West Indies' Twenty20 captain Darren Sammy says his decision to quit Test cricket came after the selectors conveyed to him that they didn't have any plans for him as player or captain in the team.
Sammy retired from Tests on Friday evening, and the announcement came just hours after the West Indies Cricket Board (WICB) appointed wicket-keeper Denesh Ramdin as the captain of the Test side for the upcoming three-Test home series against New Zealand beginning on June 8. (Sammy Quits)
"It was told to me that the selectors had no plans for me in Tests. They are moving in a new direction and I was no longer needed as captain or player," Sammy told IANS over phone in the wake of his announcing his retirement from Tests.
"Cricket is not about Darren Sammy - they put me in the position and they have every right to take it away. I have no ill-feelings towards anyone."
Sammy, though, will continue to be the captain in the shortest format of the game, which means the West Indies will have separate captains for all three formats.
Ramdin takes over in the Tests, while all-rounder Dwayne Bravo replaced Sammy in the ODI format last year.
"I am proud of my contributions to West Indies cricket. I have always given it my all. I'm still the T20 captain and a member of the ODI side, I will continue to perform to the best of my abilities in these two formats," Sammy said.
Sammy was the first player from St. Lucia to play for the West Indies Test side, making his debut as a 23-year-old in 2007 against England at Old Trafford.
He took seven wickets in the second innings and announced his arrival to the world.
Sammy had played just eight Tests when he took over the captaincy at a tumultuous time for West Indian cricket.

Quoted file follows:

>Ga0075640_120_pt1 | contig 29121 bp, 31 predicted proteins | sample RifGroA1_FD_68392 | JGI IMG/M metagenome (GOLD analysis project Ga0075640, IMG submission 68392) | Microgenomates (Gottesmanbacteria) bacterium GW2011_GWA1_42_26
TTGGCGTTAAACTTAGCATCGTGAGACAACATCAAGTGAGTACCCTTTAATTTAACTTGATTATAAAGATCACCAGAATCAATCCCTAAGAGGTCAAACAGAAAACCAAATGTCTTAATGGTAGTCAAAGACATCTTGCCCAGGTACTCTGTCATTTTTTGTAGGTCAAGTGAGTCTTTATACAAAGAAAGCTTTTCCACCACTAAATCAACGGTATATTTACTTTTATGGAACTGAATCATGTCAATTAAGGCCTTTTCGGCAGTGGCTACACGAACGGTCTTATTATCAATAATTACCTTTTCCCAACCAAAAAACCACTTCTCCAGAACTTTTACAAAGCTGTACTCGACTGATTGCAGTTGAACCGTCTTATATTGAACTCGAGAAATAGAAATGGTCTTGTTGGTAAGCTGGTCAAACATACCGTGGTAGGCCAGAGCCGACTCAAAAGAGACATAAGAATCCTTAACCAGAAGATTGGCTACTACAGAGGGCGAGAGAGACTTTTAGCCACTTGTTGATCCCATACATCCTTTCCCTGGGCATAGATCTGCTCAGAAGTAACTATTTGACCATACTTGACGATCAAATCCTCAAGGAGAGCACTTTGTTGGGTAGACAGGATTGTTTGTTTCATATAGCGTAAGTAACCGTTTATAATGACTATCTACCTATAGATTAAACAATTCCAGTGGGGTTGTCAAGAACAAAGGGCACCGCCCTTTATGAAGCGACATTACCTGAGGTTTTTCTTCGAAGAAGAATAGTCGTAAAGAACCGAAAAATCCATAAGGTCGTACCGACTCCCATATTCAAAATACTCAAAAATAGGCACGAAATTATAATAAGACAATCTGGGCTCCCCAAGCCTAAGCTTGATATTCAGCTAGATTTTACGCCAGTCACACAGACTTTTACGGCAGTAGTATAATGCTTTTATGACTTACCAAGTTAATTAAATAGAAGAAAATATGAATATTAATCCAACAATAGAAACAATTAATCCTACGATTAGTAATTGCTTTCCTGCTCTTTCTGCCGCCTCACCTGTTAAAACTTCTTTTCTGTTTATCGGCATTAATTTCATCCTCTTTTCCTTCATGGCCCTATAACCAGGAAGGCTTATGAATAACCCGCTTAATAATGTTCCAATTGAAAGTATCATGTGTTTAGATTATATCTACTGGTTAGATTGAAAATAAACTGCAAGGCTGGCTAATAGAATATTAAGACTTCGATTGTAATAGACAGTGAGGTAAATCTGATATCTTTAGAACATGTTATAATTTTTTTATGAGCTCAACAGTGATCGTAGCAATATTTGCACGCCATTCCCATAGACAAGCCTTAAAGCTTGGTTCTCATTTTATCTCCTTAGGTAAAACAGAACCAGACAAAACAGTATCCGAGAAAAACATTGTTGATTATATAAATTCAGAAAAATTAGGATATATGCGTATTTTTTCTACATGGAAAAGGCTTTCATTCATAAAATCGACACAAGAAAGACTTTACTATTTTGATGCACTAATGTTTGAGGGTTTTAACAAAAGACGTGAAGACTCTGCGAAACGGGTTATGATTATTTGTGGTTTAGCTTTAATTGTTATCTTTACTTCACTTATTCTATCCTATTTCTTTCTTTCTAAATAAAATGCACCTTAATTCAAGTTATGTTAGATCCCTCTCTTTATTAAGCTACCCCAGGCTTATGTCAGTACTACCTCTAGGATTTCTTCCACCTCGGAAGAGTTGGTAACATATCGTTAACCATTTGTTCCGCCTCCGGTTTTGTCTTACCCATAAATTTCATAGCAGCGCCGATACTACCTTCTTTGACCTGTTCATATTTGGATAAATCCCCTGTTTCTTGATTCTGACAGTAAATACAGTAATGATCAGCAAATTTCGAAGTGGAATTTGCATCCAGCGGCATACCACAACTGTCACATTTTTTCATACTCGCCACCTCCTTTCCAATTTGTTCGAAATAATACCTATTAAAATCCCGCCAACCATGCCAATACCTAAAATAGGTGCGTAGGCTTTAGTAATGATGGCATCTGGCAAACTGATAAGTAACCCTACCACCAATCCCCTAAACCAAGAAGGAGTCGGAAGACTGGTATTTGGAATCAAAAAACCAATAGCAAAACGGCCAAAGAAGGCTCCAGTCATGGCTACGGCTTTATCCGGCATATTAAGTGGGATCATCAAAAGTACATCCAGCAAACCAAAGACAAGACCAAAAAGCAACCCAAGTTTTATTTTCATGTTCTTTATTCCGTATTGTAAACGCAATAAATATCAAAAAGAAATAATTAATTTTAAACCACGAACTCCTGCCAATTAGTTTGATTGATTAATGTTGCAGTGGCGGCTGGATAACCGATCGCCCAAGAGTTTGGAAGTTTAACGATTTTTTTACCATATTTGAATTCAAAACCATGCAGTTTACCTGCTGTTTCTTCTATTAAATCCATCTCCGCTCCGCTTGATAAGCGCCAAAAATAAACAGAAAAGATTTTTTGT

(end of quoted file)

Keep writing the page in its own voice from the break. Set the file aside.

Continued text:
In October 2010, explosive opener Chris Gayle was the captain of the regional side but turned down a WICB central contract and talk of dissatisfaction among the players surfaced.
Sammy said the most challenging part of being captain was to rally all the players under the West Indian flag.
"It was the most challenging situation I have faced in my career. To handle a lot of different people coming into the team is difficult. West Indies is a group of islands, so every island has its own culture and identity."
"Rallying the players was the most difficult task for me but I took it on bravely. I have enjoyed every single moment but I will admit that it has been tough," said Sammy.
Under Sammy, the West Indies played 30 Tests, won eight, lost 12 and drew 10. The 0-2 series loss to New Zealand December last year made it four heavy Test losses in five matches and was the last straw for the St. Lucian in the Test arena.
Sammy wished his successor well and said Ramdin's stint as the vice-captain would help him do a good job.
Ramdin, who has played 56 Tests, 109 ODIs and 46 T20s, led the national side in three T20s and an ODI.
With him at the helm, Trinidad and Tobago have won 21 out of the 37 matches played, including a semi-final finish at the Regional Four-Day competition this season.
"I wish Denesh Ramdin all the best. He has a good cricketing brain and has a lot of experience at captaining sides. Hope the players get behind him," said Sammy.